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Diving at the The Great Barrier Reef | by Jorge Lascar
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Diving at the The Great Barrier Reef

The Great Barrier Reef is the world's largest coral reef system, composed of over 2,900 individual reefs and 900 islands stretching for 2,600 kilometres (1,600 mi) over an area of approximately 344,400 square kilometres (133,000 sq mi). The reef is located in the Coral Sea, off the coast of Queensland in northeast Australia. The Great Barrier Reef can be seen from outer space and is the world's biggest single structure made by living organisms. This reef structure is composed of and built by billions of tiny organisms, known as coral polyps. The Great Barrier Reef supports a wide diversity of life, and was selected as a World Heritage Site in 1981. CNN has labelled it one of the seven natural wonders of the world. The Queensland National Trust has named it a state icon of Queensland. A large part of the reef is protected by the Great Barrier Reef Marine Park, which helps to limit the impact of human use, such as overfishing and tourism. Other environmental pressures to the reef and its ecosystem include water quality from runoff, climate change accompanied by mass coral bleaching, and cyclic outbreaks of the crown-of-thorns starfish [Wikipedia.org]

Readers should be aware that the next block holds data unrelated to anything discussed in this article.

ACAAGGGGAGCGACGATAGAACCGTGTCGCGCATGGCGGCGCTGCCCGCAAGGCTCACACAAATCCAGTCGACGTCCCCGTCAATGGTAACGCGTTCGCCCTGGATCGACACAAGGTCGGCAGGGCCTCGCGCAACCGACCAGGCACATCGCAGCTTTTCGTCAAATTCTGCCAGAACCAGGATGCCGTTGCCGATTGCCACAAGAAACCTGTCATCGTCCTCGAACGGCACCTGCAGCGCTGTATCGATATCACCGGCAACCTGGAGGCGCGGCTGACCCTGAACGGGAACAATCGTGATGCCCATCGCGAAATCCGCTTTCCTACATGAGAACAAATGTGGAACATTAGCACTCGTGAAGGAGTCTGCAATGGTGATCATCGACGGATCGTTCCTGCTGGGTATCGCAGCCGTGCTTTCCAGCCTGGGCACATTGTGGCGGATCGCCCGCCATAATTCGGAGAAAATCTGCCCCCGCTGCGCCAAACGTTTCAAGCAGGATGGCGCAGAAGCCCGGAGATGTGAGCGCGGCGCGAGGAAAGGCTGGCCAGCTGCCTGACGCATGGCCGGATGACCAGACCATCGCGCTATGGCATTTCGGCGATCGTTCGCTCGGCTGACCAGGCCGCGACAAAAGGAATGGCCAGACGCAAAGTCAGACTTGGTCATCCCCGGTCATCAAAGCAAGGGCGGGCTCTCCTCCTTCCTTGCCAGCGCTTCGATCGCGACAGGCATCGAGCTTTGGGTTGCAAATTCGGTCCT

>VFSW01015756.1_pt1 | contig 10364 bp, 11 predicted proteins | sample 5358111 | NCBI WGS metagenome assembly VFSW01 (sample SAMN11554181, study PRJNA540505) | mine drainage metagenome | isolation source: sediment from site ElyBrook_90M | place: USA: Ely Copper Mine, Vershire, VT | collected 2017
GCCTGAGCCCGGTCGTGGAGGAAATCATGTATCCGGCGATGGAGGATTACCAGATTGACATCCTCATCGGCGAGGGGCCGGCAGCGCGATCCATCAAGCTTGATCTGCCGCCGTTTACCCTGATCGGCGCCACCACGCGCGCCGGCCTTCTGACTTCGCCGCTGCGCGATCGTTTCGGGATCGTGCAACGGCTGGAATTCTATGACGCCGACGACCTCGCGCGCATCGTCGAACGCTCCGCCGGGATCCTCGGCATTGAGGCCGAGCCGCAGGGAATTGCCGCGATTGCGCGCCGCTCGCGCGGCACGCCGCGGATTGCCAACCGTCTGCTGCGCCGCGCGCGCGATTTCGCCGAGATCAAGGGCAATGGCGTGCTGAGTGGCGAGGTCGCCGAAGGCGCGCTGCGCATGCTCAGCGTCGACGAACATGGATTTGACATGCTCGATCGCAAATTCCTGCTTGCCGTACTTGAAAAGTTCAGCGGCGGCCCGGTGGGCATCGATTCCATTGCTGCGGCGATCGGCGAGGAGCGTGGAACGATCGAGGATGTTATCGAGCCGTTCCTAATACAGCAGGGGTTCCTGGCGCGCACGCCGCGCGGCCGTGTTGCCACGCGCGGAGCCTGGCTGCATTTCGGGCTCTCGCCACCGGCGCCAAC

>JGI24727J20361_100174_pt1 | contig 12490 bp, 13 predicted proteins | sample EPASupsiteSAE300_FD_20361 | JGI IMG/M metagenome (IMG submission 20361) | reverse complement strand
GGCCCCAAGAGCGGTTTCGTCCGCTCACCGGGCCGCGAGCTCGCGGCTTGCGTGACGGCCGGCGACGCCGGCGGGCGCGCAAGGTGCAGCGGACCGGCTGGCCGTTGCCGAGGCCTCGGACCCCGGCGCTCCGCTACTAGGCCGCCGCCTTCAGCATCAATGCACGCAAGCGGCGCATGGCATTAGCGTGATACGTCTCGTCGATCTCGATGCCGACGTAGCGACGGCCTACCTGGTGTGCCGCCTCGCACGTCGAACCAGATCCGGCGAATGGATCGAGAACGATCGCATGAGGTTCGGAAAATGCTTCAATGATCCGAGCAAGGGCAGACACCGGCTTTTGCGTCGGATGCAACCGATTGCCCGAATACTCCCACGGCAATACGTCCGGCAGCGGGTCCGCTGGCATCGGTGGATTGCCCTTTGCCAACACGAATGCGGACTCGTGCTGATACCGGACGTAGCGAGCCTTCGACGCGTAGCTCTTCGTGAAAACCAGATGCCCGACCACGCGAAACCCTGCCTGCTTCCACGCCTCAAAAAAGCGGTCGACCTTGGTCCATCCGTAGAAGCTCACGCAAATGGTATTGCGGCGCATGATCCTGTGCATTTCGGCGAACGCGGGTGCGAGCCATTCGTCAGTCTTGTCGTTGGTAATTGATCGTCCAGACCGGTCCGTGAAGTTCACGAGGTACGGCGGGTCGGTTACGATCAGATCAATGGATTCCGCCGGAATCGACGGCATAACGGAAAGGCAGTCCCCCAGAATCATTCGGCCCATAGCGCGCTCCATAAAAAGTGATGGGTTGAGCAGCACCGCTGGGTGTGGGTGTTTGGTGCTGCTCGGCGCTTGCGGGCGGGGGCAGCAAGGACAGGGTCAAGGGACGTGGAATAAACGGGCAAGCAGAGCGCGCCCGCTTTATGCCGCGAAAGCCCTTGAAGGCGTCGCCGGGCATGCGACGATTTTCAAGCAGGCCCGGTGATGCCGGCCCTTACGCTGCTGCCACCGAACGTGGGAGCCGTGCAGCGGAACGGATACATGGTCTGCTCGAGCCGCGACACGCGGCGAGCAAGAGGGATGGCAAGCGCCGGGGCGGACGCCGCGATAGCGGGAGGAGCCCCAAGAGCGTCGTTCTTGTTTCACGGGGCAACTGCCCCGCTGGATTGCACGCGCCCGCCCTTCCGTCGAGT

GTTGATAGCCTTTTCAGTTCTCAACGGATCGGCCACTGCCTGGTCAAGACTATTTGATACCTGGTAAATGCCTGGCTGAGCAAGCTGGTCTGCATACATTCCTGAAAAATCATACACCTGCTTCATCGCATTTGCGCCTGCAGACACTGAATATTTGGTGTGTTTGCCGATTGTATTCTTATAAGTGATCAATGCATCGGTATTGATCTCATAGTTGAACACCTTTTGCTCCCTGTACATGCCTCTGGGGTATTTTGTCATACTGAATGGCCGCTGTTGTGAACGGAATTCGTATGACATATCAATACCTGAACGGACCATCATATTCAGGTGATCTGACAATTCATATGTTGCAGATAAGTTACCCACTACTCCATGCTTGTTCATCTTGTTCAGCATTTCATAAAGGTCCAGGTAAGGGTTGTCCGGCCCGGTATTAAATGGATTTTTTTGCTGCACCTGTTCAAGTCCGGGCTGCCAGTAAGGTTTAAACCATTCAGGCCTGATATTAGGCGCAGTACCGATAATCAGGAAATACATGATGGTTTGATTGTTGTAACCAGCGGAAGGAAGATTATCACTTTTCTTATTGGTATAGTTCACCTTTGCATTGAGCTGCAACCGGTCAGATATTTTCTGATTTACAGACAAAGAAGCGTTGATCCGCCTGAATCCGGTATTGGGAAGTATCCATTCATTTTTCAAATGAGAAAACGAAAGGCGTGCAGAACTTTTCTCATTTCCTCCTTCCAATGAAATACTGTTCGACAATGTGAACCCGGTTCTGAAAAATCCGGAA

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Uploaded on April 28, 2010